By Abdul Lauya
At the invitation of the National Assembly of Angola, Inter-Parliamentary Union (IPU) statutory bodies, including the Governing Council, Standing Committees, Committees on Human Rights of Parliamentarians and on Middle East Questions, as well as the Forum of Women Parliamentarians and Young MPs, will converge on Luanda, Angola for its 147th session, from today, Monday, 23 through Friday, 27 October 2023.
As one of the formidable member parliaments, Nigeria’s delegation at the event, comprising women and young parliamentarians is led by the Senate President, Godswill Akpabio and the Speaker of the House of Representatives, Tajudeen Abbas.
The theme: “Parliamentary Action for Peace, Justice and strong Institutions (SDG 16)”, provides opportunity for peer review and exchange of experiences on the way forward for a peaceful world with strong institutions that guarantees justice for all. The Assembly will adopt resolutions on one of the emergency subjects of Democracy and Human Rights, titled: “Orphanage Trafficking: The Role of Parliaments in reducing Harm”.
IPU remains a significant organization in the realm of international parliamentary diplomacy, advocating for peace, democracy, and human rights. Its core objectives include: Fostering and promoting dialogue and understanding among parliamentarians to resolve international issues and conflicts through peaceful means; as well as supporting and advancing democratic principles and practices worldwide, helping parliaments to become more effective and transparent. Other objectives include promoting and protecting human rights and the rule of law, advocating for the rights of parliamentarians and the promotion of human rights globally among others.
As a vital platform for parliamentary activity, the IPU Assembly provides an invaluable opportunity to foster collaboration and shape global health policies. At this year’s Assembly, World Health Organization (WHO) will be addressing the General Assembly focusing on two key priorities that hold great significance for the future of global health. One of the topics for discussion during one of its workshop sessions at the 2023 Angola confab is “Unpacking the Development of the Pandemic Accord”.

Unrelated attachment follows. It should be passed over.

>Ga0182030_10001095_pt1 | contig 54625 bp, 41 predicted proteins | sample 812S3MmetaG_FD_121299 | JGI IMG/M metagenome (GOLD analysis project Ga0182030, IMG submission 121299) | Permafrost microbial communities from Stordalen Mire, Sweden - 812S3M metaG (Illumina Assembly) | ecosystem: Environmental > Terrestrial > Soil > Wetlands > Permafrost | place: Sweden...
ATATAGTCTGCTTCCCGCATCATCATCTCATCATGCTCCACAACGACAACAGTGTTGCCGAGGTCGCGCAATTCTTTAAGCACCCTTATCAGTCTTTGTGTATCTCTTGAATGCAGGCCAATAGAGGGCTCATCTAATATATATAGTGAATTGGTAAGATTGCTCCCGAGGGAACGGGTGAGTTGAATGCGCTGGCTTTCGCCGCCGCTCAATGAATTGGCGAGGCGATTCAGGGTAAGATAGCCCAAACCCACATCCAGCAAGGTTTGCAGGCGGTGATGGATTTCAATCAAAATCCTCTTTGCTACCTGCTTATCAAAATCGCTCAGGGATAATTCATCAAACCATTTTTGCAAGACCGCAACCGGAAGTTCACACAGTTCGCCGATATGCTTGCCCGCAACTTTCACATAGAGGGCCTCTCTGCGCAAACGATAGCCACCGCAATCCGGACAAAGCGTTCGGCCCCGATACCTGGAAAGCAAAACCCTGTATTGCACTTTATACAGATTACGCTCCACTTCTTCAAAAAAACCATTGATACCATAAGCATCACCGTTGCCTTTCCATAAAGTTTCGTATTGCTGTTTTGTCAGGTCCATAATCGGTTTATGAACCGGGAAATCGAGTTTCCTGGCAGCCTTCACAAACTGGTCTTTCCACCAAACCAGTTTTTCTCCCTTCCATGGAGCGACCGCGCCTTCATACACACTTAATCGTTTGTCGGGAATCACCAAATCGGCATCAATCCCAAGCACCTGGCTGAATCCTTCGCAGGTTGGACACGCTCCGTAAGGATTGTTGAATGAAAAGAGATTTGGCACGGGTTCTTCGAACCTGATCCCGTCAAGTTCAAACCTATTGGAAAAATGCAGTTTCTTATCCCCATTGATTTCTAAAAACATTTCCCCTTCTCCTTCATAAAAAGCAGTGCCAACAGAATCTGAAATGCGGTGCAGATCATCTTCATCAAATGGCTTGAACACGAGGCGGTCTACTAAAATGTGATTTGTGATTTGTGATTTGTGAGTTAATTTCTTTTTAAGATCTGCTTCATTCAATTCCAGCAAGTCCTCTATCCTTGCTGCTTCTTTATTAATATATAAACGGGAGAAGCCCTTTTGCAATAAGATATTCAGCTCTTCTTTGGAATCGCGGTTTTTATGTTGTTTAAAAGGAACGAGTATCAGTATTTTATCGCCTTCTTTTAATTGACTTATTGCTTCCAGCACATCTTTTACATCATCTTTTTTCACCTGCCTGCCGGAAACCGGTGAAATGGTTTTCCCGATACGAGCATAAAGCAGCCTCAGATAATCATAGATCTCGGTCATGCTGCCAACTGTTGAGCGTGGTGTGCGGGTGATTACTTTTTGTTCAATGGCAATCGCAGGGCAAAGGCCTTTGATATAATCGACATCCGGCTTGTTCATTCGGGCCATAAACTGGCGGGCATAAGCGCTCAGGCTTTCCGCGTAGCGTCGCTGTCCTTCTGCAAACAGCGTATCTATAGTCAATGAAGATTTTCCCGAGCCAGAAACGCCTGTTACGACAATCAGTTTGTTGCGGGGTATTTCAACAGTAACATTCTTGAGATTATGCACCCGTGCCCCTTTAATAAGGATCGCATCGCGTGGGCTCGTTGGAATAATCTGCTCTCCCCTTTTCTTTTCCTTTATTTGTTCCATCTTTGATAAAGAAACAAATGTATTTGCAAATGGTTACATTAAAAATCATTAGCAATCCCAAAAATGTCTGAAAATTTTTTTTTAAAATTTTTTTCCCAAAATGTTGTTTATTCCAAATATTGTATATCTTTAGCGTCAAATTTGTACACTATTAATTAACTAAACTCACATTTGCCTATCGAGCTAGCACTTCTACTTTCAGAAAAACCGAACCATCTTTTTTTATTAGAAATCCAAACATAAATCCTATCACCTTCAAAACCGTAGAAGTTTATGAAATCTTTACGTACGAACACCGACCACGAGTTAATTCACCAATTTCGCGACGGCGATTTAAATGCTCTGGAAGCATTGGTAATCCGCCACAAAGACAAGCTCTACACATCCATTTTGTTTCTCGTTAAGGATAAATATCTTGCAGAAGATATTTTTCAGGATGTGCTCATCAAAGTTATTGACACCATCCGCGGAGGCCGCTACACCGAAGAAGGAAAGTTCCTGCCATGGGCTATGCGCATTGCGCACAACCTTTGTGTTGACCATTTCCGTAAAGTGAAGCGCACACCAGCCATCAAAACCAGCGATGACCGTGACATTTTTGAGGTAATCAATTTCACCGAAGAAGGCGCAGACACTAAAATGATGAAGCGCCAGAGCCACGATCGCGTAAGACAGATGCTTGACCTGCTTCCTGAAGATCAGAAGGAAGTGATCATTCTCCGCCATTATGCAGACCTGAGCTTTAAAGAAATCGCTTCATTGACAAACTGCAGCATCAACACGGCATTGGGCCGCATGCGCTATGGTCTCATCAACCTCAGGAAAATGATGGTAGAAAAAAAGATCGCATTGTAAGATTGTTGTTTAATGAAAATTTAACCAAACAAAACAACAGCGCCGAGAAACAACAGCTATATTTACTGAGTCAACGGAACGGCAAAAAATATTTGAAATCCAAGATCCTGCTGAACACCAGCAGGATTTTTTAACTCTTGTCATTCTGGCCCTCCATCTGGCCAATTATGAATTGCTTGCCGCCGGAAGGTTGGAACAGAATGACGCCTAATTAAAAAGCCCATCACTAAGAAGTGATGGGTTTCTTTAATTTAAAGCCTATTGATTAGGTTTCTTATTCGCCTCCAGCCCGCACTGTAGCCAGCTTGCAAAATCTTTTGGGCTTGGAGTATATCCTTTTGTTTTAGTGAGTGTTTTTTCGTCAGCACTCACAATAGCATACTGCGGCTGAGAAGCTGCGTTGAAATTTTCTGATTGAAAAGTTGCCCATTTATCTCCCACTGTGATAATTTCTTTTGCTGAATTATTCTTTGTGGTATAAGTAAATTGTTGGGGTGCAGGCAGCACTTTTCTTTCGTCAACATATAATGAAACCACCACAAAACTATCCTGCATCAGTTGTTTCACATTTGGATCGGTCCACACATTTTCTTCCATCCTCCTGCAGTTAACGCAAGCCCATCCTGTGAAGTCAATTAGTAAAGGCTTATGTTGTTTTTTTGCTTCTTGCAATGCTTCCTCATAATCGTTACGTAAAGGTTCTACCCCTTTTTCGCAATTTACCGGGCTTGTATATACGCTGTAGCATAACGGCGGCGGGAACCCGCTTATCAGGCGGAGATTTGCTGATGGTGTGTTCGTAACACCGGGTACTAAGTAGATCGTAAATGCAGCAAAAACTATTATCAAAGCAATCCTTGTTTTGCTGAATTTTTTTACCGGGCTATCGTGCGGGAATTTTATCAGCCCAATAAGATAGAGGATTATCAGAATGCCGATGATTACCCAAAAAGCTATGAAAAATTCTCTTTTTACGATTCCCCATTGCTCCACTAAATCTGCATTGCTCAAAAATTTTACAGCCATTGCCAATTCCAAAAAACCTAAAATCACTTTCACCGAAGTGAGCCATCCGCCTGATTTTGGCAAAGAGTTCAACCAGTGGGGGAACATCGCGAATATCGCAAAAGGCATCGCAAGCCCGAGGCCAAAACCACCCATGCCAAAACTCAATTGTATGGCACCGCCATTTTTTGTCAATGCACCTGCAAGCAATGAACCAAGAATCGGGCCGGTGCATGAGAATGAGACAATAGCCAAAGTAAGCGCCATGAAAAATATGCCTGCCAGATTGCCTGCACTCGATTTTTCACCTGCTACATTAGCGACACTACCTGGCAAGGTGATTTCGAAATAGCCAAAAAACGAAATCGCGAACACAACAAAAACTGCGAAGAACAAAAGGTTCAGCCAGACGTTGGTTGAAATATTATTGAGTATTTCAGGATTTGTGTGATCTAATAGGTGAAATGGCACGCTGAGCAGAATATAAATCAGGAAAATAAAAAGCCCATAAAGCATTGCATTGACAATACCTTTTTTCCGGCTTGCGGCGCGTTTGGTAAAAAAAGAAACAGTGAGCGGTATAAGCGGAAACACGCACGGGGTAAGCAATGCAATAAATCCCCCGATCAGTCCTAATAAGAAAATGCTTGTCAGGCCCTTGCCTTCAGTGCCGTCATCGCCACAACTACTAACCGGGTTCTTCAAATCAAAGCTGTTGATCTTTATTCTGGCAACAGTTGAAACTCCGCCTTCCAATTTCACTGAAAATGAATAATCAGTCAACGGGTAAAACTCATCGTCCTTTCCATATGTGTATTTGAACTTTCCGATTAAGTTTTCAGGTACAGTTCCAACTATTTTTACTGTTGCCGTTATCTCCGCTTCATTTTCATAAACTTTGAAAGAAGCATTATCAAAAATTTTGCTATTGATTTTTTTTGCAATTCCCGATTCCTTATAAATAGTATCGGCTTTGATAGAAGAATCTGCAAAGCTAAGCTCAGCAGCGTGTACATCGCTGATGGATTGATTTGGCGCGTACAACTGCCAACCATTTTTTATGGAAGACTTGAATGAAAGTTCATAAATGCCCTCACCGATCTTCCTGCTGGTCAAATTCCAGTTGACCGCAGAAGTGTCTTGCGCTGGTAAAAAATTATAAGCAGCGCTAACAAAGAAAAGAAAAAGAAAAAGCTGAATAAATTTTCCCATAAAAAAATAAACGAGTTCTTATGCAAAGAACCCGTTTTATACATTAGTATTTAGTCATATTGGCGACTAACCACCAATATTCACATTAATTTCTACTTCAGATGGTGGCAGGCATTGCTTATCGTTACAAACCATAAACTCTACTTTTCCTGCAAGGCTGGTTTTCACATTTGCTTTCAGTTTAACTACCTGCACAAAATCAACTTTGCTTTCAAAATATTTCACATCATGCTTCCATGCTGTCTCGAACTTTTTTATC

Participants are expected to discuss ways of strengthening global health architecture, with focus on the work of the Intergovernmental Negotiating Body (INB). The workshop aims to explain the role of parliamentarians in the development of the Pandemic Accord, stimulate dialogue among parliamentarians, enabling them to share perspectives, concerns, and ideas on this ongoing process.
Also for discussion is “WHO’s Upcoming Strategy and Financing”, which aims at engaging parliamentarians in the critical process of sustainable financing for WHO, making them integral partners in shaping the future of global health. In this side event, WHO will present an overview of its 14 General Programme of Work and the associated financing. Participants will have the opportunity to interact directly with WHO representatives and gain valuable insights into how investments in health can pave the way for a safer, more resilient, and inclusive world, as envisioned in the 2030 Agenda and the Sustainable Development Goals (SDGs).
Established in 1889 with headquarters in Geneva, Switzerland, IPU serves as a focal point for cooperation among national parliaments. It facilitates the development of international law and institutions, strengthening the foundations and enhancing the vision for peace and the common good, including the Permanent Court of Arbitration, the League of Nations, and the United Nations.The Nobel Prize for Peace was awarded eight times to leading personalities of the IPU in the organization’s early years (1901–27).
Over the last 144 years, IPU has recorded significant successes including peace and conflict resolution, advancing women’s participation; providing support and resources to parliaments, helping them strengthen their legislative and oversight functions, and has advocated for the protection of human rights and the release of imprisoned parliamentarians in different countries among others.
Some of the challenges bedeviling the body includes limited enforcement mechanisms, diverse membership and funding. As an international organization, the IPU lacks the authority to enforce its decisions, making it a toothless bulldog. Also, the challenge of managing diverse membership with differing political, cultural, and social contexts is quite herculean. And like many international organizations, the IPU relies on contributions from member parliaments, and securing adequate funding presents a big a challenge.
This year’s confab is expected to climax with the adoption of an outcome document on the overall theme of the event, as well as elect the 31st President of the body. As the political head, the President chairs all statutory meetings and represents the organization at major global events.
IPU has 179 member parliaments out of the 193 nations in the world – from large countries like China, India and Indonesia, to small states of Cabo Verde, San Marino and Palau.